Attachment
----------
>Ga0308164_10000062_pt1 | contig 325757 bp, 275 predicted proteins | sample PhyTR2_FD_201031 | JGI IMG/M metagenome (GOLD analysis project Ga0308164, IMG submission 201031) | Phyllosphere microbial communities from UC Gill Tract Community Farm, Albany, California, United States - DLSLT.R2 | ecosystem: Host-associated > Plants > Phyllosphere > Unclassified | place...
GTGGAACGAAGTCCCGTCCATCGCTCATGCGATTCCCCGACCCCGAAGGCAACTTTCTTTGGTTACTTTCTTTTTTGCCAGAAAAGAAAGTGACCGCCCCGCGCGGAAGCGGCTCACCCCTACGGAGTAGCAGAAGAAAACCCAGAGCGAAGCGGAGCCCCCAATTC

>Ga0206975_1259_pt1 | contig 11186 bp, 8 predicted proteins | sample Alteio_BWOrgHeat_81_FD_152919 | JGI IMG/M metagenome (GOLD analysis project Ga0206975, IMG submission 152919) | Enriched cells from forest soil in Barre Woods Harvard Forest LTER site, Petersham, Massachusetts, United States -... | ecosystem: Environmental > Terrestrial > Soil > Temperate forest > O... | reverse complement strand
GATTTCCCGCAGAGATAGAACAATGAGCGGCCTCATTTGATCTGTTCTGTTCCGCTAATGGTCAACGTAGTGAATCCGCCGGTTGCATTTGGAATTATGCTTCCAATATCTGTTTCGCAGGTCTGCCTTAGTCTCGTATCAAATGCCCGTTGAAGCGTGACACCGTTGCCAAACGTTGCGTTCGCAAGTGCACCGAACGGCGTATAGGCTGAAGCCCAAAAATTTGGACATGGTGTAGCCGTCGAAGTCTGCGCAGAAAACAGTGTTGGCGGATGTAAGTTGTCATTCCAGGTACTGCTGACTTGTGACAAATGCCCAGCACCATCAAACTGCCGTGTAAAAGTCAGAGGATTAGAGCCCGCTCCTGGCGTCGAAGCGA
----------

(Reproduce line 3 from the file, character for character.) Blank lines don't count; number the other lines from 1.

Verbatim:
>Ga0206975_1259_pt1 | contig 11186 bp, 8 predicted proteins | sample Alteio_BWOrgHeat_81_FD_152919 | JGI IMG/M metagenome (GOLD analysis project Ga0206975, IMG submission 152919) | Enriched cells from forest soil in Barre Woods Harvard Forest LTER site, Petersham, Massachusetts, United States -... | ecosystem: Environmental > Terrestrial > Soil > Temperate forest > O... | reverse complement strand